I’ve been thinking about how to add features to Clangd requiring an index, i.e. features that need a database containing information of all source files (Go to definition, find references, etc). I’d like to share with you my thoughts on how things are and what approaches could be taken before getting too deep into implementing something.
My understanding of the current Clang indexing facilities is as follow:
- It is part of the libclang so it is meant to have a stable API which can be limiting because it does not expose the full Clang C/C++ API
- It does not have persistence. I.e. the index cannot be reloaded from disk at a later time after it is built.
- There is no header caching mechanism in order to allow faster reparsing when a source file changes but its included headers haven’t (a common occurrence during code editing).
-- Other indexing solutions --
I have done a very high level exploration of some other projects using Clang for indexing, you can find some notes here:
(Feel free to add your own notes if you’d like!)
From what I gathered:
- Some projects are using libclang, others use the Clang C++ APIs (AST) directly because of libclang limitations
- Some projects have a custom index formats on disk, others use RDMS (PostgreSql, Sqlite) or other already available solutions (Elastic Search, etc).
- I didn’t notice any projects based on Clang doing header caching, although perhaps I missed it. Ilya Biryukov wrote that JetBrains CLion does header caching but it’s not clear how they are stored or if it is using Clang. On the Eclipse CDT side, Clang is not used but there is header caching by storing the semantic model in the index (not plain AST). Then the source files can be parsed reusing that cached information.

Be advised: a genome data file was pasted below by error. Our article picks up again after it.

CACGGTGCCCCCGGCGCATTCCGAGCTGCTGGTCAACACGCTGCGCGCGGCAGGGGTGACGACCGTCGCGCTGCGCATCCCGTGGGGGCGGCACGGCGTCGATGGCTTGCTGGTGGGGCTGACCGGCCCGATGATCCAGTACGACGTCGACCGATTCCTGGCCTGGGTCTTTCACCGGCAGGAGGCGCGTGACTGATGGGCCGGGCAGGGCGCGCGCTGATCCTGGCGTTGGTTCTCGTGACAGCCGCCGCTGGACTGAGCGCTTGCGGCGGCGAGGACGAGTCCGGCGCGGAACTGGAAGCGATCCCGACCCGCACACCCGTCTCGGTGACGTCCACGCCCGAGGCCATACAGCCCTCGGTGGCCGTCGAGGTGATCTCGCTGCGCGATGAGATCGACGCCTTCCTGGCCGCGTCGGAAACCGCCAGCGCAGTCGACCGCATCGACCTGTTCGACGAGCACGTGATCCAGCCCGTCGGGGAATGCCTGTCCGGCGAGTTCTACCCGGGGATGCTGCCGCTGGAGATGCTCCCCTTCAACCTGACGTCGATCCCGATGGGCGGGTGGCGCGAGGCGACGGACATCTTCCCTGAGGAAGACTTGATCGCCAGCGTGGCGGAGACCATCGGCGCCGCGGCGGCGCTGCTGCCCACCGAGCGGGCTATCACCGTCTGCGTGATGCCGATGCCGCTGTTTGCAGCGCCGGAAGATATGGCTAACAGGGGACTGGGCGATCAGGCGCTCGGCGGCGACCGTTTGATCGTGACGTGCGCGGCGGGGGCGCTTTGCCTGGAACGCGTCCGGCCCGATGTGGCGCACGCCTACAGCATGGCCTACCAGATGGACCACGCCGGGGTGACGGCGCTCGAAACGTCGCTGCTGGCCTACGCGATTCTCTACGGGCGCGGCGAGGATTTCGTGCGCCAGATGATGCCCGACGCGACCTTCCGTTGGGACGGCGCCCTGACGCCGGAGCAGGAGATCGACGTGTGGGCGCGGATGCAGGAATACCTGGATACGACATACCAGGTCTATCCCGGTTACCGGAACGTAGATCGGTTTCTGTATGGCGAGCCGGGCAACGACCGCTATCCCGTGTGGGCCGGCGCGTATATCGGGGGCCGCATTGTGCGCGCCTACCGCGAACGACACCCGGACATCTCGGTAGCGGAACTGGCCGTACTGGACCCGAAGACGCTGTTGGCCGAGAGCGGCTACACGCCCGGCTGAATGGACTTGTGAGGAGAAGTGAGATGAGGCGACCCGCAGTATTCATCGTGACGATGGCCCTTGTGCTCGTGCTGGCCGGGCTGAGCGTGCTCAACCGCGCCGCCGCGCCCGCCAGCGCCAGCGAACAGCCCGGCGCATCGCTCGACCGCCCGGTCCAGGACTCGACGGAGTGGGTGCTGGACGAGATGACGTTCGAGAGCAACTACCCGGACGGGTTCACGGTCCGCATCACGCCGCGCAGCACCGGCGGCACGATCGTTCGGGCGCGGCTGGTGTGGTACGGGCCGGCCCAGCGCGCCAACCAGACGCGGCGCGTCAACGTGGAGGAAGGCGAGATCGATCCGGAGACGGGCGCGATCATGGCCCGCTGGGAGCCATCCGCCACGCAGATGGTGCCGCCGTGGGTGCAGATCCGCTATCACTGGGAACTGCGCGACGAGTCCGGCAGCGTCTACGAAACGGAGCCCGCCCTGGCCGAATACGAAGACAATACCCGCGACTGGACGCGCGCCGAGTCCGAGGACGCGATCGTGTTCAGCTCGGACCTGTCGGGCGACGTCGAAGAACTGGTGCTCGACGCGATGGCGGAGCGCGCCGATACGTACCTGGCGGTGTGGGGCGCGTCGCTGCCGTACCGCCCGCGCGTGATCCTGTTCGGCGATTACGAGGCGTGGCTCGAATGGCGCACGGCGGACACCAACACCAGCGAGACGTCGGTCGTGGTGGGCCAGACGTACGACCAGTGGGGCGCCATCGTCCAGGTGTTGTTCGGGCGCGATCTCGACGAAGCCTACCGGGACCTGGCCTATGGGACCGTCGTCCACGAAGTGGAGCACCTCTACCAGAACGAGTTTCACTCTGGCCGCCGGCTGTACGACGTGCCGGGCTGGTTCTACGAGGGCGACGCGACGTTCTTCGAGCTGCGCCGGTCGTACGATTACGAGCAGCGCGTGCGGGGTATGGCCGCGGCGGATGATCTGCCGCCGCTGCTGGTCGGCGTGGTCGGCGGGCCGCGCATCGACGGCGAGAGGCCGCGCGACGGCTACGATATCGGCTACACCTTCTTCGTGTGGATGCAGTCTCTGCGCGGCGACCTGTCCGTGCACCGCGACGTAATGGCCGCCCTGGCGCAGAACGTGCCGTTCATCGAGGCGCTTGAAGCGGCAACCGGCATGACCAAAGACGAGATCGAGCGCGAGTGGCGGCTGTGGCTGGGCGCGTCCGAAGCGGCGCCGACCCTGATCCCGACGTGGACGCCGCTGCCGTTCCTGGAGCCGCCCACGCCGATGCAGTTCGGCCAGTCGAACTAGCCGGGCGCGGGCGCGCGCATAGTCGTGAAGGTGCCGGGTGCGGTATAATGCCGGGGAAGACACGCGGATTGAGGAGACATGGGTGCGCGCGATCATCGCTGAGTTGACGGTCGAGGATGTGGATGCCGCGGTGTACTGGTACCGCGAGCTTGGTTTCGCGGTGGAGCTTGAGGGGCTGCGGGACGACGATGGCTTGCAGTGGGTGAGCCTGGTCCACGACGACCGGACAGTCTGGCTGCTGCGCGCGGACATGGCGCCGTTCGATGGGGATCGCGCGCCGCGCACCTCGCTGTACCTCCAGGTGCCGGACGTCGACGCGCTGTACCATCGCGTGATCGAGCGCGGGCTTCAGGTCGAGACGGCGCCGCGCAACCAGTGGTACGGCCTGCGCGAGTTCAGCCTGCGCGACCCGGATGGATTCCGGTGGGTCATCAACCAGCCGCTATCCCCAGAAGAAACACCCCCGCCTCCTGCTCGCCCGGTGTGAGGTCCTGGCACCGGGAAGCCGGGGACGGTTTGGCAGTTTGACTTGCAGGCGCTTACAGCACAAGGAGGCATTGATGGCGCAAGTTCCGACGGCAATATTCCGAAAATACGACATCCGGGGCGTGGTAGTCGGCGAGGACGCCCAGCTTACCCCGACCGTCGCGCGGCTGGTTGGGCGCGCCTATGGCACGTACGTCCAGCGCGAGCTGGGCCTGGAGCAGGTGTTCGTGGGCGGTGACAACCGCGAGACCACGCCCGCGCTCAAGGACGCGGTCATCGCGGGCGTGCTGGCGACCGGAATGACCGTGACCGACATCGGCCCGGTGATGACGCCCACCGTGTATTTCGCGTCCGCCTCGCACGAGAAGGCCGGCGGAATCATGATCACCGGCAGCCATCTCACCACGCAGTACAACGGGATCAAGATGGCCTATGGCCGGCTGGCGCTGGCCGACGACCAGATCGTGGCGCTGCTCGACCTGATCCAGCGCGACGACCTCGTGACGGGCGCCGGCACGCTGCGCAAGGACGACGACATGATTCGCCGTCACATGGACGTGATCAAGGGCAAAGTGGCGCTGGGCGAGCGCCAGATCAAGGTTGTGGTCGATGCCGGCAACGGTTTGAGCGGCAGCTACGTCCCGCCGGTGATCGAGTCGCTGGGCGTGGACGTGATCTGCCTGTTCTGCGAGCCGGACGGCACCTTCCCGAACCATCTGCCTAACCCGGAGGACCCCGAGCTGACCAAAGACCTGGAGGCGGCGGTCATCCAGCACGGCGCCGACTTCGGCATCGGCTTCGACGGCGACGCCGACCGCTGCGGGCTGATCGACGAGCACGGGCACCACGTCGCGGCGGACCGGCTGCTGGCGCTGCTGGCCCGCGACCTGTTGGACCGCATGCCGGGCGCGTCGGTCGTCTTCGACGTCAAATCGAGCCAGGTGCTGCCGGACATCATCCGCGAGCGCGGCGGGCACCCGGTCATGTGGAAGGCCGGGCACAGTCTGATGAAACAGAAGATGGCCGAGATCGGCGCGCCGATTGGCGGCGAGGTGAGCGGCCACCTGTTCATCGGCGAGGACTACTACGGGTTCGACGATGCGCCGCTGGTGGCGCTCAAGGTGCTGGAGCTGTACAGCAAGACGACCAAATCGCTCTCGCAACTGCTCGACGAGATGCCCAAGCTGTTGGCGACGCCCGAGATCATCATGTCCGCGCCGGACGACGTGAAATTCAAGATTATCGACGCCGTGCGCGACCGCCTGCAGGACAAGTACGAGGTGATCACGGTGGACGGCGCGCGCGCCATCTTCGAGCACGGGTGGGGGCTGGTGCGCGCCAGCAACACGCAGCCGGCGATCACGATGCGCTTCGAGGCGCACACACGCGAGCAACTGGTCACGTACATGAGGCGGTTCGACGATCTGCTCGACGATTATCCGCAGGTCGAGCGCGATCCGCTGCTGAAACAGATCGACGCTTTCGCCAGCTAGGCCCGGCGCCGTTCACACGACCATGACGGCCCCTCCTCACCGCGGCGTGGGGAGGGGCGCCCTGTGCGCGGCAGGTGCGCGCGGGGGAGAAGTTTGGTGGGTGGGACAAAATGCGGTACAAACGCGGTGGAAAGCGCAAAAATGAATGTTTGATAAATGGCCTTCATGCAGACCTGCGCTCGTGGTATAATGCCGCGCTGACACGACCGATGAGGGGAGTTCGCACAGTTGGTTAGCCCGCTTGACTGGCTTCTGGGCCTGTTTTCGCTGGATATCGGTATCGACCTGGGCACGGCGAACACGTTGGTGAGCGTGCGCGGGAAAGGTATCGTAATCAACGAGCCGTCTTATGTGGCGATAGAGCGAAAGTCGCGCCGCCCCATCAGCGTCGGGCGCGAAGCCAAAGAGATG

Possible approach for Clangd:
- I suggest using Clang libraries directly and not using libclang in order to not have any limitations. I think that using a stable API is not as important since Clangd resides in the same tree and is built and tested in coordination with Clang itself. The downside is that it will not reuse some of the work already done in libclang such as finding references, etc.
- I think introducing a big dependency such as PostgreSql is not acceptable for Clangd (correct me if I’m wrong!). So a custom tailored file format for the index make more sense to me.
- For header caching, I wonder if it is possible to reuse the precompiled header support in Clang. There would be some logic that would decide whether or not a precompiled header could be used depending on the preprocessing context (same macro definitions, etc).
-- The Index model --
Here’s what the data model could look like. For sure it’s partial and I expect it will evolve quite a bit. But it should be enough to communicate the general idea.
Index: Represents the model of the code base as a whole
- IndexFile 
IndexFile: Represents an indexed file
- URI path
- IndexFile includedBy [ ]
- IndexName [ ]
- Last modified timestamp, checksum, etc
IndexName: Represents a declaration, definition, macro, etc
- Source Location
- IndexReference [ ]
IndexNameReference: Reference to a name
- Source Location
- Access (read, write, read/write)
IndexTypeName extends IndexName: represents classes, structs, etc
- IndexTypeName bases [ ]
IndexFunctionName extends IndexName: represents functions, methods, etc
- IndexFunctionName callers [ ]
Note that a lot of information probably doesn’t need to be modeled because a lot of information only needs to be available with an opened file for which we can have access to the full AST.
-- The persisted file format --
All elements in the model mentioned above could have a querying interface which could be implemented for an “in memory” database (simpler to debug and fast for small projects) and also for an on-disk database. From my experience in Eclipse CDT, the index on disk was stored in the form of a BTree which worked quite well. The BTree is made out of chunks. Chunks can be cached in memory and fetched from disk as required. Every information in the model is fetched from the database (from cache otherwise from disk). A similar approach could be used for Clangd if it’s deemed suitable.
In summary, I’m proposing for Clangd an index on disk stored in the form of a BTree that is populated using Clang’s C++ API (not libclang). Any concerns or input would be greatly appreciated. Just as a side note, I’m aware that this is just one line of thinking and others could be considered.